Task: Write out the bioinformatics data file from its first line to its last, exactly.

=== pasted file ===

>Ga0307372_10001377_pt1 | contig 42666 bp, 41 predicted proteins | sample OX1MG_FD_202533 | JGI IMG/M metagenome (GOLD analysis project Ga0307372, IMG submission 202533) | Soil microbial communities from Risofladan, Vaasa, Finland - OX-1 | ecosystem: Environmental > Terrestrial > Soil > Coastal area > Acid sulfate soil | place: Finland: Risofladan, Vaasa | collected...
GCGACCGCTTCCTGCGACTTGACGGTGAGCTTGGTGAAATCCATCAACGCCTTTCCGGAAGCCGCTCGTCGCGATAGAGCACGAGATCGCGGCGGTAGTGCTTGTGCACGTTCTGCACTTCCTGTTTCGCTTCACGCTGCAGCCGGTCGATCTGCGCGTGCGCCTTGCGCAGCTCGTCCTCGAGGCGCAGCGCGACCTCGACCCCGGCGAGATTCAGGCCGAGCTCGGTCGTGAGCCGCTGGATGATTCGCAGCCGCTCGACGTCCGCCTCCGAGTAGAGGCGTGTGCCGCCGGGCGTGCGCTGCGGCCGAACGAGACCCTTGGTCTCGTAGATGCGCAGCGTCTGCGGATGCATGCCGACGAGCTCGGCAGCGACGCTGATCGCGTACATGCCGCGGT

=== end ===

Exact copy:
>Ga0307372_10001377_pt1 | contig 42666 bp, 41 predicted proteins | sample OX1MG_FD_202533 | JGI IMG/M metagenome (GOLD analysis project Ga0307372, IMG submission 202533) | Soil microbial communities from Risofladan, Vaasa, Finland - OX-1 | ecosystem: Environmental > Terrestrial > Soil > Coastal area > Acid sulfate soil | place: Finland: Risofladan, Vaasa | collected...
GCGACCGCTTCCTGCGACTTGACGGTGAGCTTGGTGAAATCCATCAACGCCTTTCCGGAAGCCGCTCGTCGCGATAGAGCACGAGATCGCGGCGGTAGTGCTTGTGCACGTTCTGCACTTCCTGTTTCGCTTCACGCTGCAGCCGGTCGATCTGCGCGTGCGCCTTGCGCAGCTCGTCCTCGAGGCGCAGCGCGACCTCGACCCCGGCGAGATTCAGGCCGAGCTCGGTCGTGAGCCGCTGGATGATTCGCAGCCGCTCGACGTCCGCCTCCGAGTAGAGGCGTGTGCCGCCGGGCGTGCGCTGCGGCCGAACGAGACCCTTGGTCTCGTAGATGCGCAGCGTCTGCGGATGCATGCCGACGAGCTCGGCAGCGACGCTGATCGCGTACATGCCGCGGT